A key difference between EFA and CFA is that EFA is atheoretical. The main goal is to capture the most variance in observed variables with a minimum of factors. This purely data driven criterion implies that the number of factors and the nature of factors is arbitrary. In contrast, CFA models aim to fit the data and it is possible to compare models with different numbers of factors. For example, EFA would have no problem of showing a single first factor, even if feminine and masculine traits were independent (Marsh & Myers, 1986). However, such a model might show bad fit, and model comparison could show that a model with two factors fits the data better. The lack of model fit in traditional EFA applications may explain Goldberg’s attempt to explore hierarchical structures with a series of EFA models that specify different numbers of factors, starting with a single factor and adding one more factor at each step. For all solutions, factors are rotated based on some arbitrary criterion. Goldberg prefers Varimax rotation. As a consequence, factors within the same model are uncorrelated. His Figure 2 shows the results when this approach was used for a large number of personality items.
To reinforce the impression that this method reveals a hierarchical structure, factors at different levels are connected with arrows that point from the higher levels to the lower levels. Furthermore, correlations between factor scores are used to show how strong factors at different levels are related. Readers may falsely interpret the image as evidence for a hierarchical model with a general factor on top. Goldberg openly admits that his method does not hierarchical causal models and that none of the levels may correspond to actual personality factors.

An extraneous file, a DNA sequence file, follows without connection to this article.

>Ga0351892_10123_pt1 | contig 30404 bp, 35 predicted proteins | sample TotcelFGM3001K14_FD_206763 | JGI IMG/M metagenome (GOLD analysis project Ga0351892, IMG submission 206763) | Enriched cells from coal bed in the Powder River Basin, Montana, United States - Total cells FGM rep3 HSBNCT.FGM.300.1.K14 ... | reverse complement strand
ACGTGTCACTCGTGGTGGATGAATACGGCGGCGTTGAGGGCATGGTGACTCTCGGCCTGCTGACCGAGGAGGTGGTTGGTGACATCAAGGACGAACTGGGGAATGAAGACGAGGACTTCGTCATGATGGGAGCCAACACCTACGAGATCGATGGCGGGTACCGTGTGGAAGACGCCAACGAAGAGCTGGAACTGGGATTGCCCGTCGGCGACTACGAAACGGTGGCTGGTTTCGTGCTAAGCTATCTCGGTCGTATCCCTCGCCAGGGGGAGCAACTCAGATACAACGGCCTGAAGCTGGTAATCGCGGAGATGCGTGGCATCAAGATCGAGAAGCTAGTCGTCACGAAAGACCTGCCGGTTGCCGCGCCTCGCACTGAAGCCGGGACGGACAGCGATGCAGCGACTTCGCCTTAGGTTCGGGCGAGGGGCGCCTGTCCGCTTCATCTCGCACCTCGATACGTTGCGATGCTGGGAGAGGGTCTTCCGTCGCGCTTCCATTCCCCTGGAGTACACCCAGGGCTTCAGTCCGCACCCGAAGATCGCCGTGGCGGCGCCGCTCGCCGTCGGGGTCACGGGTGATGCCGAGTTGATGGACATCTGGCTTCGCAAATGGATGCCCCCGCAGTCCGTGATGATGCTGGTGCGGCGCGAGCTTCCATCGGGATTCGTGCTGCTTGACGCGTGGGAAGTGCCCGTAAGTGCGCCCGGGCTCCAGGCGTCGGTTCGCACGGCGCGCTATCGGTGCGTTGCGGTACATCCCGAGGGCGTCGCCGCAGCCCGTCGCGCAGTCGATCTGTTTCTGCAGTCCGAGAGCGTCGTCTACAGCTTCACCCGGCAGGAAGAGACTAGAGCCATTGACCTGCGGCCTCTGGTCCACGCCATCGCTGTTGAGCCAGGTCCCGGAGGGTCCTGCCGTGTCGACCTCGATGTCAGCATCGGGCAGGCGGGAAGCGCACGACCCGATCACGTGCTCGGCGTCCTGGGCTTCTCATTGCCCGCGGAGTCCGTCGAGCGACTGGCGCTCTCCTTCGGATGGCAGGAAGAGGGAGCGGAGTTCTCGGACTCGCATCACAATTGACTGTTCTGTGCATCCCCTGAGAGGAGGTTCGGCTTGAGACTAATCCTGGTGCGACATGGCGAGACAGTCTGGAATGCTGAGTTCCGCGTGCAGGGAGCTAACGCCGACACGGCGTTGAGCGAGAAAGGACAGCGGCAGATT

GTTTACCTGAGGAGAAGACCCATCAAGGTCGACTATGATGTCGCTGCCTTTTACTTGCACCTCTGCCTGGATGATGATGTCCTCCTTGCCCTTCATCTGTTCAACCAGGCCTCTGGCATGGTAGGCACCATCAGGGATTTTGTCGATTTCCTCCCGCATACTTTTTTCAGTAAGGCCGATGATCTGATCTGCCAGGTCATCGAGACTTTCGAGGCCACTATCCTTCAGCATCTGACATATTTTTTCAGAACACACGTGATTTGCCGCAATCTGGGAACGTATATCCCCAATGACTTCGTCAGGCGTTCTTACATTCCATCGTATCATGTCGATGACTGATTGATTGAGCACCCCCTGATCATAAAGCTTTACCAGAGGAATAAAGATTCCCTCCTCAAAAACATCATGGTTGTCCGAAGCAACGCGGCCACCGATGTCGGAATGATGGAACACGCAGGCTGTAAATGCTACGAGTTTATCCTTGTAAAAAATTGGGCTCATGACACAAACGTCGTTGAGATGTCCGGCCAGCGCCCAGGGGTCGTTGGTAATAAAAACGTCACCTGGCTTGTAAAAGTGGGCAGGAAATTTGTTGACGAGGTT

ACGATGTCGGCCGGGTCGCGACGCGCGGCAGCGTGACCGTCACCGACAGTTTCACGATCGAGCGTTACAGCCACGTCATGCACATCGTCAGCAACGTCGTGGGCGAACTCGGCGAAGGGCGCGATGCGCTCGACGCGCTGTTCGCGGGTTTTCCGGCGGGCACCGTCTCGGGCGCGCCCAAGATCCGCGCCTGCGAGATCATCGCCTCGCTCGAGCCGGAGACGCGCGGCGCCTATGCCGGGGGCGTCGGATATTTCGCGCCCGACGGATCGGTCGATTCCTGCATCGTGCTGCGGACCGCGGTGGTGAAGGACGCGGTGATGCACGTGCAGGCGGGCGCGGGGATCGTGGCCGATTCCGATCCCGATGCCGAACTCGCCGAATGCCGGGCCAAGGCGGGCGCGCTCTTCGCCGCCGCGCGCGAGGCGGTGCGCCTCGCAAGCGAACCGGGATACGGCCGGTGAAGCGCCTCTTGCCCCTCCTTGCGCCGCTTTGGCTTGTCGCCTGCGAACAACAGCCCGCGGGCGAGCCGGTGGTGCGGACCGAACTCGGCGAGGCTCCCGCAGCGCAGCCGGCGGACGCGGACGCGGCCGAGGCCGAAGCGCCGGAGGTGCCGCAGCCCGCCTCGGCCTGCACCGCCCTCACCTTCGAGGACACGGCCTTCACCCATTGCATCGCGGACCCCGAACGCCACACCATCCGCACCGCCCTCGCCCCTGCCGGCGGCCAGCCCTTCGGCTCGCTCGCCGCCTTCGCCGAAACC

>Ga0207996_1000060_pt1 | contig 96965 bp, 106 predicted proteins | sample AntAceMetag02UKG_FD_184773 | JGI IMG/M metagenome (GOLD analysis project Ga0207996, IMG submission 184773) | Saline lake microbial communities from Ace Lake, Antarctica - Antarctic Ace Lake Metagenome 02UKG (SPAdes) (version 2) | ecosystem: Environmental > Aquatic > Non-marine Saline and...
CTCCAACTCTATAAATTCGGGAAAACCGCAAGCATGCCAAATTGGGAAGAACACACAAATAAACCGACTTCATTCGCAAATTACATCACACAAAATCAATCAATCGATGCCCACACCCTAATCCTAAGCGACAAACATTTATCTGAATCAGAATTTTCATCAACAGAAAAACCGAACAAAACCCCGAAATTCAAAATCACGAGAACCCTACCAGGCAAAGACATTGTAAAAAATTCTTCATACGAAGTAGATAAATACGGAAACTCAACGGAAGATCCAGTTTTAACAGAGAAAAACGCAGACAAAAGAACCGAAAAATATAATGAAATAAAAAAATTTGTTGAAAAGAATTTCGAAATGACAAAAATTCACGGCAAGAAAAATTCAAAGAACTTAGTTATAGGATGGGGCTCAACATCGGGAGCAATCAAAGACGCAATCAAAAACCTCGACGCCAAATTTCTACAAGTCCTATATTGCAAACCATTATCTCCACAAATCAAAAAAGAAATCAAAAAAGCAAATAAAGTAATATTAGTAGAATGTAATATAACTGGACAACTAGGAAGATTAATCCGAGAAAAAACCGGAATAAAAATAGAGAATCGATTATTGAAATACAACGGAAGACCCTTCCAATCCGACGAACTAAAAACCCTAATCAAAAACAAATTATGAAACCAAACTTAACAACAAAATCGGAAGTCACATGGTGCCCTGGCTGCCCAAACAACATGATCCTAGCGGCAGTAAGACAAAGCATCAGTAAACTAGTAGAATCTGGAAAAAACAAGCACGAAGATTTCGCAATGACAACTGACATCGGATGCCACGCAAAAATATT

‘To many factor theorists, the structural representations included in this article are not
truly “hierarchical,” in the sense that this term is most often used in the methodological
literature (e.g., Yung, Thissen, & McLeod, 1999). For those who define hierarchies in
conventional ways, one might think of the present procedure in a metaphorical sense” (p. 356).
The difference between a conventional and unconventional hierarchical model is best explained by the meaning of a directed arrow in a hierarchical model. In a conventional model, an arrow implies a causal effect and causal effects of a common cause produce a correlation between the variables that share a common cause (PSY100). For example, in Figure 1 , the general factor correlates r = .79 with the first factor a level 2 and r = .62 with the second factor at level 2. The causal interpretation of these path coefficients would imply that the correlation between the two level-2 factors is .79 x .62 = .49. Yet, it is clear that this prediction is false because factors at the same level were specified to be independent. It therefore makes no sense to draw the arrows in this direction. Goldberg realizes this, but does it anyways.